Using Family Photos, Letters and Stories

by | Apr 22, 2016

I was inspired to write my novel Coyote Winds by my father’s memoir of growing up during the Dust Bowl. His stories were full of authentic details, such as using summer hail to make ice cream and shooting rabbits while sitting on the fender of a moving pickup. I sprinkled these gems throughout my novel. I even posted 1930s photos of my father on my blog.

I am not alone. Many writers pull out dusty scrapbooks and shift through faded letters to recreate the past.

What are the legal implications of using these materials and stories? After all, someone else snapped the photos, wrote the words, lived the lives? Are writers infringing on someone’s copyright or other rights? Would it be better to keep these treasures hidden from the world, languishing in stuffy attics?

John Bob on Sparkplug

In many cases, writers may use old images, letters and stories. Here’s what you need to consider.

How old are the materials?

The older the material, the less likely you will be infringing on anyone’s copyright because the material may have fallen into the public domain. Work falls into the public domain when the copyright expires. You may use public domain work without permission, but it’s a good practice to give attribution if you know who created the work.

When does work fall into the public domain? If the work was never published AND the creator died before 1946, then the copyright has expired and the materials are in the public domain. If you don’t know who created the materials or the year of death, then any unpublished work created before 1896 is in the public domain.

The rules are different for published work.

  • If the work was first published before 1923, let’s say in a newspaper, it is in the public domain.
  • If the work was first published during or after 1923 but before 1977, then the copyright may or may not have expired depending on whether the copyright was registered and the work was marked with a copyright notice.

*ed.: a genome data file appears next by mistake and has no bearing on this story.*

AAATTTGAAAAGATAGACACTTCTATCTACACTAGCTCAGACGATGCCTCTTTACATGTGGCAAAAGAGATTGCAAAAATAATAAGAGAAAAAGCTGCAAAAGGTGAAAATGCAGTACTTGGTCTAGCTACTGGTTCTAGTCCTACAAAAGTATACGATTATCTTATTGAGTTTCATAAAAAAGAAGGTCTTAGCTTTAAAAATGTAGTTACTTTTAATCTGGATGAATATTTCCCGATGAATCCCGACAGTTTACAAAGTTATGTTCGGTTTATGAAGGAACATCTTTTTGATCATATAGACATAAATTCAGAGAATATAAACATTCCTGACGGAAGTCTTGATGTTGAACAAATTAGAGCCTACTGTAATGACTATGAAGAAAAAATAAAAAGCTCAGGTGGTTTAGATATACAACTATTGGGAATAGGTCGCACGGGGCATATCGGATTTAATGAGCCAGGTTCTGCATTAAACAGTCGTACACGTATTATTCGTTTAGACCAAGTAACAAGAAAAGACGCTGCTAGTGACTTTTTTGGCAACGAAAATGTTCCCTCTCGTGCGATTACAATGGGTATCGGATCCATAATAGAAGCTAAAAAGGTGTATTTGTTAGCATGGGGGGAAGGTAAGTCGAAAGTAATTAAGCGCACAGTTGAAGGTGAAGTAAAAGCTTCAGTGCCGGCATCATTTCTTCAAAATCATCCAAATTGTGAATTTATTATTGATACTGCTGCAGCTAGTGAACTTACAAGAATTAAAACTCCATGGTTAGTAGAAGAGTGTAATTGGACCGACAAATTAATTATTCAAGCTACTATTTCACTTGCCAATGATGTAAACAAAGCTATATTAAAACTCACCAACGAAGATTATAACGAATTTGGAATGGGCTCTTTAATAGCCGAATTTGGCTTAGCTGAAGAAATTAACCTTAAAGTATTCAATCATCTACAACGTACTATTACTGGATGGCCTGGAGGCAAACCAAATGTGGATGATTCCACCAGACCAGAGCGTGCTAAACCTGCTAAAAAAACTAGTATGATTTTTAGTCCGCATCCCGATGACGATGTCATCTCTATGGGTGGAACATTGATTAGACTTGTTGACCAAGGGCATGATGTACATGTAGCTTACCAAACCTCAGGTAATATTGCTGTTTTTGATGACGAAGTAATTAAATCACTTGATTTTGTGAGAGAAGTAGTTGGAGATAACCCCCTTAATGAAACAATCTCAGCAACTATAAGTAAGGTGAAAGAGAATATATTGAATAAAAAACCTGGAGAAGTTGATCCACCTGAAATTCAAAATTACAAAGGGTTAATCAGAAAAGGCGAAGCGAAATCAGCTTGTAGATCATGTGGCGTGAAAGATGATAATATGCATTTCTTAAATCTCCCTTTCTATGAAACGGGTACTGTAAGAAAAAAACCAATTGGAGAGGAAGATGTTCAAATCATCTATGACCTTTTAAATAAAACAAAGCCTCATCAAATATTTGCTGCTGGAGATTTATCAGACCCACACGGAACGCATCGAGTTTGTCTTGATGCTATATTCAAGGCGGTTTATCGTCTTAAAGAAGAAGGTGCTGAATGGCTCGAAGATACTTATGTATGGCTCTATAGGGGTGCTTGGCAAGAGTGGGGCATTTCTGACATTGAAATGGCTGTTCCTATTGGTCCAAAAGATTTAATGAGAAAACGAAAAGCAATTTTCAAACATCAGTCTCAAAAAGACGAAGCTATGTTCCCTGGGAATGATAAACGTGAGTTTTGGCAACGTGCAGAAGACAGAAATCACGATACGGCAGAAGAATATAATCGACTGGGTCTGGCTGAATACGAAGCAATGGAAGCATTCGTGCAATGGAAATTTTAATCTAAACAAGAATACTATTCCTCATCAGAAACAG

• If the work was created in 1977 or later, assume the copyright is still valid.

Cornell University posts a chart to help determine copyright ownership.

Most of the time, however, you’ll have no idea who took the photo or when they died. When ownership of a copyrighted work is unknown, or the owner cannot be found, we have what is called an orphan work. Tens of millions of orphan works are hidden in libraries, museums, historical societies, not to mention attics. In fact, some experts estimate that 90% of all copyrighted work is orphan work. I discussed the problem more at The Problem of Orphan Works.

So, if you have an orphan work, ask yourself …

Who are the heirs?

If the photo or letter was created by your direct ancestor, such as a grandparent or great-grandparent, consider whether you are an heir. If there was a will, that might dictate who inherited intangible rights, such as a copyright interest. But in most cases, there was no will or assets were left to the surviving spouse and descendants. After a few generations, that could be dozens of people.

If you are one of the heirs, then you may use the old photos and letters without permission from any other heirs. Actually, any of the heirs may use the work. However, if you make income from the work, you are legally obligated to share that income equally with all other heirs.

For example, assuming the photos in this post were taken by my grandfather, then I share the copyright in those images with all my grandfather’s descendants, meaning my siblings, nieces, nephews, and cousins. I do not need their consent to use the images, but if I were to make net income from the use, I would be obligated to share it with them. Since that income would be split among dozens of people, I’d need to generate quite a bit of money before anyone cared.